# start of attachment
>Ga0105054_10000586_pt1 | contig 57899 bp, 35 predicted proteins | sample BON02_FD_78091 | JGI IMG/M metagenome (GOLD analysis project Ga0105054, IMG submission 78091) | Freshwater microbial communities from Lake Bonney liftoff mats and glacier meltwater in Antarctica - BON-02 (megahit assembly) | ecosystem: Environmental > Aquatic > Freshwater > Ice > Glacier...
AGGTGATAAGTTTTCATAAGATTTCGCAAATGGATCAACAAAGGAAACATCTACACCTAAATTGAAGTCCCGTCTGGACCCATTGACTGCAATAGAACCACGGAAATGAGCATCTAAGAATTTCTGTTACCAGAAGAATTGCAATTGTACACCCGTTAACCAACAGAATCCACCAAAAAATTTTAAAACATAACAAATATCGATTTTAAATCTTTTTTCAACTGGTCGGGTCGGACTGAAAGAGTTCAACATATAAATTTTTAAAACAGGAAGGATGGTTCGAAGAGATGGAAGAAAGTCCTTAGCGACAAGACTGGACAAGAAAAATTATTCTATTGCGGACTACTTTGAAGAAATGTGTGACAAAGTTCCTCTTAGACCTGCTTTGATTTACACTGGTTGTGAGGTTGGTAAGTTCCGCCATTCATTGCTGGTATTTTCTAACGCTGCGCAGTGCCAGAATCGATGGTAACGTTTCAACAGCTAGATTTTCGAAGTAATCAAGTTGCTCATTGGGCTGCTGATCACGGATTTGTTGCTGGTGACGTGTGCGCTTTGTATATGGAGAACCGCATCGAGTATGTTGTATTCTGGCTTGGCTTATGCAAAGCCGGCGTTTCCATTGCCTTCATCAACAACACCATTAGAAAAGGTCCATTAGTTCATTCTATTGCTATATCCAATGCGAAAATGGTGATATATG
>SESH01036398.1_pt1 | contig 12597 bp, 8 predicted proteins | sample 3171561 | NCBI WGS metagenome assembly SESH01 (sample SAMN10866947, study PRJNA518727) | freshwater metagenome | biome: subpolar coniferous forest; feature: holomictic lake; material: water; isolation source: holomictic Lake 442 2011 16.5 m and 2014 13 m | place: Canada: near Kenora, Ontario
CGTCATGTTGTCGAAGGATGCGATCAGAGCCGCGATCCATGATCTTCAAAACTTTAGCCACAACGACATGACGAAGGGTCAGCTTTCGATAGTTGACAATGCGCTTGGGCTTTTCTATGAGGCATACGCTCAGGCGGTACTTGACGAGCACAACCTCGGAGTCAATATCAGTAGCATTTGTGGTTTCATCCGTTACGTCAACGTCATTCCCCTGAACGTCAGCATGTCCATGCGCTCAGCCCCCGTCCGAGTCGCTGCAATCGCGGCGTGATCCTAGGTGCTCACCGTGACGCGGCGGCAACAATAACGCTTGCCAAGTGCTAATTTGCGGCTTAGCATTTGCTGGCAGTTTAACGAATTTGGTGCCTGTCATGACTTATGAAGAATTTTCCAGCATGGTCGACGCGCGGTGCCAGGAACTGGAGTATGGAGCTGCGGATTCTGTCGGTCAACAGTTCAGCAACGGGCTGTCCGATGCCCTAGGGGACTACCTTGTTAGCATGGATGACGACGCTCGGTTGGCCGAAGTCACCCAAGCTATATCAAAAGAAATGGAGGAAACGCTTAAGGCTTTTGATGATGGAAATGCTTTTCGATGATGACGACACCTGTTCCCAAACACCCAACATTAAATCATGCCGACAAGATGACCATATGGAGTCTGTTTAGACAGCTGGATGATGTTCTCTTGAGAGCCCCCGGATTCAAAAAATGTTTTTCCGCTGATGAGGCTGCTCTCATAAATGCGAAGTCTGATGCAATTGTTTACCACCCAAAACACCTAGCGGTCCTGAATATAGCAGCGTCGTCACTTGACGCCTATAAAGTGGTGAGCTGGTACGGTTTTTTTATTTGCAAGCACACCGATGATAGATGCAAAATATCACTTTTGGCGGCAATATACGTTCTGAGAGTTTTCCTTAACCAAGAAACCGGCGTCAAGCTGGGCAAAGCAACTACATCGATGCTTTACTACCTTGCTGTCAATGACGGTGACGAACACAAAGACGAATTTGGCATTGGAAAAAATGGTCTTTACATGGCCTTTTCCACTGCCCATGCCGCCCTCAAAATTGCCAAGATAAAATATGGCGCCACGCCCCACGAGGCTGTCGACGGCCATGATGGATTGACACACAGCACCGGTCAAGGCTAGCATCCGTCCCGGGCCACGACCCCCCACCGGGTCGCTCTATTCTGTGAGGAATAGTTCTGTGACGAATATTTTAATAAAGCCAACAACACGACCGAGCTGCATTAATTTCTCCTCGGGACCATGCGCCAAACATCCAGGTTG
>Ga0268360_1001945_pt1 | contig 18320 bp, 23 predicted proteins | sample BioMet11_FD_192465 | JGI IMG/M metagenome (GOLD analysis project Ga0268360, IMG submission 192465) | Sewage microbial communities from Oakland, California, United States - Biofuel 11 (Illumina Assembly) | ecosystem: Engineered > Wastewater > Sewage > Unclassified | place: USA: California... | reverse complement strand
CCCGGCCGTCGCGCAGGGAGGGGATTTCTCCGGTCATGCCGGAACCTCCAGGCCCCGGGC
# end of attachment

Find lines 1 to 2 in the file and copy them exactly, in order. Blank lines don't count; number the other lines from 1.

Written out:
>Ga0105054_10000586_pt1 | contig 57899 bp, 35 predicted proteins | sample BON02_FD_78091 | JGI IMG/M metagenome (GOLD analysis project Ga0105054, IMG submission 78091) | Freshwater microbial communities from Lake Bonney liftoff mats and glacier meltwater in Antarctica - BON-02 (megahit assembly) | ecosystem: Environmental > Aquatic > Freshwater > Ice > Glacier...
AGGTGATAAGTTTTCATAAGATTTCGCAAATGGATCAACAAAGGAAACATCTACACCTAAATTGAAGTCCCGTCTGGACCCATTGACTGCAATAGAACCACGGAAATGAGCATCTAAGAATTTCTGTTACCAGAAGAATTGCAATTGTACACCCGTTAACCAACAGAATCCACCAAAAAATTTTAAAACATAACAAATATCGATTTTAAATCTTTTTTCAACTGGTCGGGTCGGACTGAAAGAGTTCAACATATAAATTTTTAAAACAGGAAGGATGGTTCGAAGAGATGGAAGAAAGTCCTTAGCGACAAGACTGGACAAGAAAAATTATTCTATTGCGGACTACTTTGAAGAAATGTGTGACAAAGTTCCTCTTAGACCTGCTTTGATTTACACTGGTTGTGAGGTTGGTAAGTTCCGCCATTCATTGCTGGTATTTTCTAACGCTGCGCAGTGCCAGAATCGATGGTAACGTTTCAACAGCTAGATTTTCGAAGTAATCAAGTTGCTCATTGGGCTGCTGATCACGGATTTGTTGCTGGTGACGTGTGCGCTTTGTATATGGAGAACCGCATCGAGTATGTTGTATTCTGGCTTGGCTTATGCAAAGCCGGCGTTTCCATTGCCTTCATCAACAACACCATTAGAAAAGGTCCATTAGTTCATTCTATTGCTATATCCAATGCGAAAATGGTGATATATG